Day four of Santa Barbara's gang injunction trial brought new insight into the city's gang problem.
Greg Anderson, Chief Deputy District Attorney from Fresno County testified Thursday.
The criminal expert spent countless hours with local law enforcement from Santa Barbara County touring gang turfs and crime scene locations, researched videotaped gang-related crimes from our area, and spoke with less than a handful of gang members about the hierarchy of the Suernos' tax-paying structure.
Anderson also said his expertise helped him implement seven gang injunctions in Fresno County alone, and numerous throughout the country.
In Anderson's opinion, Santa Barbara's two distinct gangs -- Eastside and Westside -- meet all the qualifications for the structure of criminal street gangs.
They're turf-based, have continuous, cyclical criminal street gang activity -- times of war, violent attacks, drug sales -- mixed with a decrease in criminal activity when leaders go to prison.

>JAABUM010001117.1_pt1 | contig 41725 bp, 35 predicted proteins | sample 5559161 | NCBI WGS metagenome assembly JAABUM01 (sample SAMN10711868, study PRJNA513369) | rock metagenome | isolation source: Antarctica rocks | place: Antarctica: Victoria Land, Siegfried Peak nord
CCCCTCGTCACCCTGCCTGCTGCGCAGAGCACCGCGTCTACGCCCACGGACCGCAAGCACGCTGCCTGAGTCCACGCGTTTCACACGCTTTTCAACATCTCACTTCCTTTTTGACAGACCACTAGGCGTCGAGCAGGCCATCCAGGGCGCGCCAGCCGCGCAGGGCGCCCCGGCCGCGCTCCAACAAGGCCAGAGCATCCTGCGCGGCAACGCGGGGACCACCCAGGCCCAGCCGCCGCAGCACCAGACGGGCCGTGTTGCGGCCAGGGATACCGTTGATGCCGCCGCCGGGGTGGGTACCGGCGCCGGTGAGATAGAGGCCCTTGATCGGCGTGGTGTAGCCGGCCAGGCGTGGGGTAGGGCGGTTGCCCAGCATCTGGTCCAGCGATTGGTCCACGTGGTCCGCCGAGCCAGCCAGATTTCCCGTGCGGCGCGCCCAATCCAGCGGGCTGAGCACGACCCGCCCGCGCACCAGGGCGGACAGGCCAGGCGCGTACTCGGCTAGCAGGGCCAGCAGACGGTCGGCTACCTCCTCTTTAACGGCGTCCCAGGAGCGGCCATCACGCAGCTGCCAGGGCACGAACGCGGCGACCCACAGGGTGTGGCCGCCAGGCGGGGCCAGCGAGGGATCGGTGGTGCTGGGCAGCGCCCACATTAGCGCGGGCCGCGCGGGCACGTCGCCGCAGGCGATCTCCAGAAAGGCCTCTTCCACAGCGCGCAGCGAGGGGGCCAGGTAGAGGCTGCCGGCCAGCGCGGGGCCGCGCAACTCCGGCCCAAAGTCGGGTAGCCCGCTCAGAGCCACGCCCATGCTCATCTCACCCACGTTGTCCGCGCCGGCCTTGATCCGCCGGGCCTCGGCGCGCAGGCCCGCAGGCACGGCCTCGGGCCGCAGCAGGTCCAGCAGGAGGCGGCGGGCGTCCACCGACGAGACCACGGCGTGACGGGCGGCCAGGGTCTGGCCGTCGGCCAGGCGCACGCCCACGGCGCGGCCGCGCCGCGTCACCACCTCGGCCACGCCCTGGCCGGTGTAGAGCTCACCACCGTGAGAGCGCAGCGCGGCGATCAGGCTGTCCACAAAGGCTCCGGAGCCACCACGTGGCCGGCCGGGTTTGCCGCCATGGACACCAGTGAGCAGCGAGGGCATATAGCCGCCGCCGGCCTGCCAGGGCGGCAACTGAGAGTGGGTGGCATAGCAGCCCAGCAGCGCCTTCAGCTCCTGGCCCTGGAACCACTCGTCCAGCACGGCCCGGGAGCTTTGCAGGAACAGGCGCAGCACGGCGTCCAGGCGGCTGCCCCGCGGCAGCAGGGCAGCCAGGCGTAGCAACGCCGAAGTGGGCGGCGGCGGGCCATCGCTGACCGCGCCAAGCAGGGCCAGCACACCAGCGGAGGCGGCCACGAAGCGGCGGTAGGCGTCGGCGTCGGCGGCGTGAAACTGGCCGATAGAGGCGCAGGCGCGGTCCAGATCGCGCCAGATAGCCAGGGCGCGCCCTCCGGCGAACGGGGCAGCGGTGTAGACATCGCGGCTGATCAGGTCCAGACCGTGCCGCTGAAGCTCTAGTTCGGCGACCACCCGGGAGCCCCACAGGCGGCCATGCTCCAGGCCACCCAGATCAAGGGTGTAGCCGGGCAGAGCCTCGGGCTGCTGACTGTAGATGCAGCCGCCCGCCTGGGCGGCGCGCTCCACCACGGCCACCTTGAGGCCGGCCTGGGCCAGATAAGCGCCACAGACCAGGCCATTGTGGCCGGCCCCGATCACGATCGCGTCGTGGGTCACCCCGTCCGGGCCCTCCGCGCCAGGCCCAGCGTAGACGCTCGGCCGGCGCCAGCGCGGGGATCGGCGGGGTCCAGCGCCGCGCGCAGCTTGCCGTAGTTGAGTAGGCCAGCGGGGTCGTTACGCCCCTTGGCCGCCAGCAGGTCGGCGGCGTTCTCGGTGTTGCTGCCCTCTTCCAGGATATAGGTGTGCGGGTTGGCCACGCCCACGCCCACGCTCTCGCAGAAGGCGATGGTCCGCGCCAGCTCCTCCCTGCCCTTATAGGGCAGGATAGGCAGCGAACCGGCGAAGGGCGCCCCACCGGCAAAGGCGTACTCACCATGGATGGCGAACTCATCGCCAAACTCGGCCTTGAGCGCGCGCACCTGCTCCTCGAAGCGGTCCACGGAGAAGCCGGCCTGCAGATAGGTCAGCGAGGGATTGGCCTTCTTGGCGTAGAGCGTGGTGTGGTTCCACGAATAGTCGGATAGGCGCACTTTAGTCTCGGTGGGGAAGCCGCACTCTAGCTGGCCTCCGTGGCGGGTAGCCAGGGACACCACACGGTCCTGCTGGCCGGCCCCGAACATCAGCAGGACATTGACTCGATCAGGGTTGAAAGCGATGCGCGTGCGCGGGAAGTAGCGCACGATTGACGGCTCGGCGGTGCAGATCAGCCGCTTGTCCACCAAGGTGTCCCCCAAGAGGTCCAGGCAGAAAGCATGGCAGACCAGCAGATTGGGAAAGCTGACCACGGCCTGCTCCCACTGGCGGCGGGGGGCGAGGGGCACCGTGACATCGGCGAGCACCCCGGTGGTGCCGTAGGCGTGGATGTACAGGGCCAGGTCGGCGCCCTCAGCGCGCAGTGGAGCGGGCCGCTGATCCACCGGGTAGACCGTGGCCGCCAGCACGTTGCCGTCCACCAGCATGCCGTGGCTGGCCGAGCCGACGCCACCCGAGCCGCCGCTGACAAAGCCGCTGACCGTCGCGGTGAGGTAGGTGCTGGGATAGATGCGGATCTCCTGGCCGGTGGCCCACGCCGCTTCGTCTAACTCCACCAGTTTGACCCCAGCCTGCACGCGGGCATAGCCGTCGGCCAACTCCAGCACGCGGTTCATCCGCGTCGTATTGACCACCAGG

Anderson links both Eastside and Westside gangs to Southern California's larger Sureno prison set.
"You're so used to Santa Barbara being the beautiful place to go," said Anderson. "When you have criminal activities, like the murder on State St. that started all this, it really jolts you and your system. You have to reach out for ways to correct that problem. And this is one of the ways."
Most injunctions have an "opt-out" provision, giving people a chance to come forward once the restriction is in place. But Santa Barbara is considering a pre-deprivation hearing, which would allow them to come forward before the injunction goes to trial.
If approved, it would be a first for California.